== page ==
Honey bee colonies around the world are dwindling, and the consequences threaten to be severe: We rely on these bees to pollinate myriad agricultural crops, including one-third of crop species in the US alone, making their disappearance a genuine threat to the human food supply. Now, one team of researchers has come up with a unique technique to prevent what's known as Colony Collapse Disorder (CCD): a honey bee sperm bank.

A group at Washington State University is traveling the world to collect sperm samples from various honey bee subspecies. To do it, they simply squeeze a male honey bee's abdomen, which releases a small quantity of sperm that's collected in a syringe. From there, the researchers plan to cryogenically freeze that sperm, in an effort to develop a robust, diverse library of genetic material from which to conduct cross-breeding.

"Having semen in liquid nitrogen won't solve every problem. But it can help."

The end goal? Something of an ultimate super bee, capable of withstanding many of the environmental and human factors thought to be behind increasing rates of CCD. "Having semen in liquid nitrogen won't solve every problem," Steve Sheppard, an entomologist at WSU and the project's leader, told The Verge. "But it can certainly help."

The problem that Sheppard and his team are trying to solve is, indeed, a daunting one. Earlier this year, a consortium of researchers led by the USDA reported that 31 percent of commercial US bee colonies had been killed off or disappeared the previous winter. Honey bee populations have been declining for decades, but their decimation has been occurring at increased rates since 2006, when some beekeepers reported losing anywhere from 30 to 90 percent of their colonies. Unfortunately, experts have yet to determine exactly how to curb these losses — which is where the sperm comes in.

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Before it can be preserved, semen is extracted from mature drone bees by squeezing their abdomens. (Credit: WSU)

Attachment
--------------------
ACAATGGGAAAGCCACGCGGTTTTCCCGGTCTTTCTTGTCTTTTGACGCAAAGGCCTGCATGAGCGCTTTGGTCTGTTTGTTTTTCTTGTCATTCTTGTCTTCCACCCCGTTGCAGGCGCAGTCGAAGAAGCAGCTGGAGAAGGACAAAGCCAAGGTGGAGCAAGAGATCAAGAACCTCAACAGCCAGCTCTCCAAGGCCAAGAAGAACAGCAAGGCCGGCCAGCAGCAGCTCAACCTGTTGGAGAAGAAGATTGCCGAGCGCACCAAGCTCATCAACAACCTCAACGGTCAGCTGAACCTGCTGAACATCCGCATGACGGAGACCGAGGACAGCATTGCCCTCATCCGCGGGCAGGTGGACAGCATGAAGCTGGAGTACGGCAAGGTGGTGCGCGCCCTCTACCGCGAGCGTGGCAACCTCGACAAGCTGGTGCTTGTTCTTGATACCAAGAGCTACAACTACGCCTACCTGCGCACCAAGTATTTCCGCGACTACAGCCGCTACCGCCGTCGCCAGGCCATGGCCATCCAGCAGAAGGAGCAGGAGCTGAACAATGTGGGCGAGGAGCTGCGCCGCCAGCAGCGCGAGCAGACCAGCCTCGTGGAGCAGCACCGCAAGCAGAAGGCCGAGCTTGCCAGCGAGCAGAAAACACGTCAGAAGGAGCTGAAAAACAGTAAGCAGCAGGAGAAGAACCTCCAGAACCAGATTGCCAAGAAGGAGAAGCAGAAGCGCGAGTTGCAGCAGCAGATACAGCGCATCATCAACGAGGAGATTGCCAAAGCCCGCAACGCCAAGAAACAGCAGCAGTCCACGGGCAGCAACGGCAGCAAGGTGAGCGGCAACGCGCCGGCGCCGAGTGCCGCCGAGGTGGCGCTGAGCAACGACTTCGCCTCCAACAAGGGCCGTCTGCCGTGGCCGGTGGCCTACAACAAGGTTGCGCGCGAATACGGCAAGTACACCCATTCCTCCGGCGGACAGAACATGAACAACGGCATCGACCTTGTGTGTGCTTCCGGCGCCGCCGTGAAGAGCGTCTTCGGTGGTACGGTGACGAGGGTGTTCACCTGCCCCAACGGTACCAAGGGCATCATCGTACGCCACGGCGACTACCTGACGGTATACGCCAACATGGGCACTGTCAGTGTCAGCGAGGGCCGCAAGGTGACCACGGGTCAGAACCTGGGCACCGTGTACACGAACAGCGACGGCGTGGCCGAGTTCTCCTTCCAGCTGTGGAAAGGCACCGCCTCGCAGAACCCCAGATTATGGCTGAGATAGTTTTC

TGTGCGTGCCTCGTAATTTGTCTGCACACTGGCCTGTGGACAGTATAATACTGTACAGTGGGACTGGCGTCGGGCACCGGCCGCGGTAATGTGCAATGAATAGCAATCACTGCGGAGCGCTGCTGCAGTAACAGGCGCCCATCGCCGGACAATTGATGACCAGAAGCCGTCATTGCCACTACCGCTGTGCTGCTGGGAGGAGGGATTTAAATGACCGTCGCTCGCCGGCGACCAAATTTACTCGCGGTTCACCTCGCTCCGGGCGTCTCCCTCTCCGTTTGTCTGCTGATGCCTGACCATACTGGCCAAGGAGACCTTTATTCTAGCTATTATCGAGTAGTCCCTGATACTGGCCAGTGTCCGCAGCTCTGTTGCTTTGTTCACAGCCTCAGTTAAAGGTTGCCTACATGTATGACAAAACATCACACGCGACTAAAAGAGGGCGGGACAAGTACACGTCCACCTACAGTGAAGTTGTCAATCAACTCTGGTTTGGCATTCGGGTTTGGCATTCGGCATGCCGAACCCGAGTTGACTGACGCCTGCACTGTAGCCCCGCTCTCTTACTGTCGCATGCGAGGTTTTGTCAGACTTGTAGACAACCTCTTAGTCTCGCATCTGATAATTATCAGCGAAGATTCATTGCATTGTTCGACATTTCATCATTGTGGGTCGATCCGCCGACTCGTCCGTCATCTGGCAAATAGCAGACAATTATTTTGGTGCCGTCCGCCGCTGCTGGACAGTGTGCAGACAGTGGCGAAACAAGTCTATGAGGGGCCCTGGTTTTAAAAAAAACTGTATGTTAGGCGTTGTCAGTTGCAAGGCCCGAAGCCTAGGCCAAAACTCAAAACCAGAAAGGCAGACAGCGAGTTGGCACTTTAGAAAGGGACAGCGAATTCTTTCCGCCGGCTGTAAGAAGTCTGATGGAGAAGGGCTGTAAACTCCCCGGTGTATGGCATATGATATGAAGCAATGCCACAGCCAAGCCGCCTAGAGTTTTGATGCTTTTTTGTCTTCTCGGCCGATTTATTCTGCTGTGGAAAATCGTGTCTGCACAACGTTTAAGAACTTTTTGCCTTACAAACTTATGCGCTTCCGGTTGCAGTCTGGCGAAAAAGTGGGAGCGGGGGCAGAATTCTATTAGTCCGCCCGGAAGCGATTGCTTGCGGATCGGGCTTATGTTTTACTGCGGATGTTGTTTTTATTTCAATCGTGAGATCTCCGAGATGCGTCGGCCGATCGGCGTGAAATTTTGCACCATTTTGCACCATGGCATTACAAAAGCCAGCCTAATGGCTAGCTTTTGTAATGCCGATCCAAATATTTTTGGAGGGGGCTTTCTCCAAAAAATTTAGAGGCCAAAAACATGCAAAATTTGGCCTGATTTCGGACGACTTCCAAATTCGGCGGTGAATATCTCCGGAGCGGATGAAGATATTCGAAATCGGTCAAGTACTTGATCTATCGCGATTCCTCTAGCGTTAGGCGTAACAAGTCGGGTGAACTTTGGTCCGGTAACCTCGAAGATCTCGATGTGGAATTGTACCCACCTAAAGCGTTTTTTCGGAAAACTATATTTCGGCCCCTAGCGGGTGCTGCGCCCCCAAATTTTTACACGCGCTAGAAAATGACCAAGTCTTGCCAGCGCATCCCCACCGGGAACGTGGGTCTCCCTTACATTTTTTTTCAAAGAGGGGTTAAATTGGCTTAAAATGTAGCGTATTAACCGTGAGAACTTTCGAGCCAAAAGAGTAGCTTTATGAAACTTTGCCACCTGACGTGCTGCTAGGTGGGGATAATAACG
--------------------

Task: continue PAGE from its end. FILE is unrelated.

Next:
31% of commercial US bee colonies died or disappeared in 2012

The WSU program could, one day, yield honey bees with significantly different traits from those currently inhabiting American colonies. And that's a big deal: Since 1922, the import of foreign honey bee subspecies — of which an estimated 28 exist worldwide — has been tightly restricted due to concerns about the spread of a bee-killing mite that once destroyed English bee populations. As a result, the genetic pool among American honey bee colonies is extremely small, making it tough for breeders to select for bees whose traits make them more resilient. "Selective breeding is, of course, done with other animals, but it hasn't been done effectively with bees," Sheppard said. "Because logistically, there just wasn't a good option."

In 2008, Sheppard and his colleagues got USDA clearance to start importing the sperm of three foreign subspecies: Italian honey bees that reproduce rapidly, as well as bees from the eastern Alps and Georgian mountains that can withstand cold temperatures and tend to reproduce later in the year — mitigating the risk that cold weather in early spring might kill off an entire brood. The Italian subspecies would suit the needs of beekeepers in the southern US, who need bees that can rapidly pollinate in the early spring, while mountain bees would address the requirements of beekeepers in cooler US climates.

"Being able to stockpile semen is a huge step forward."

But those imports weren't particularly helpful until now: Unless effectively preserved, honey bee sperm is only viable for two weeks, meaning that the team was forced "to have virgin queens ready to be inseminated" as soon as the imported sperm arrived. "Being able to stockpile semen is a huge step forward," Susan Colby, a research associate at WSU, said. "We can collect samples that might not be useful now, but might carry a trait that will be important 20 years into the future."

In addition to bees with diverse climatic tolerance, the team is hoping to cross-breed for resilience. Tougher bees might be able to survive the potentially deadly impact of certain pesticides, which are thought to interfere with honey bees' internal radar and thereby prevent them from collecting pollen and locating their hive. Certain genetic traits can also be targeted to protect colonies of the future from parasitic mites, viruses, and bacterial ailments all cited by the USDA as possible contributors to CCD among US bees. "Instead of relying on miticides or antibiotics to prevent an illness, for example, we can breed bees who resist that illness altogether," Sheppard said.

The team is hoping to cross-breed for resilience

The sperm bank is still in its early stages, with only a handful of preserved samples ready for examination and — if a sample's genetic material is up to snuff — injection into the oviduct of some lucky queen bee. But Sheppard and Colby, who will next week travel to Italy to collect more sperm samples from several colonies, anticipate rapid growth in the years to come. "I don't know how much we'll need," Colby said. "But our goal is to collect as much semen as we can."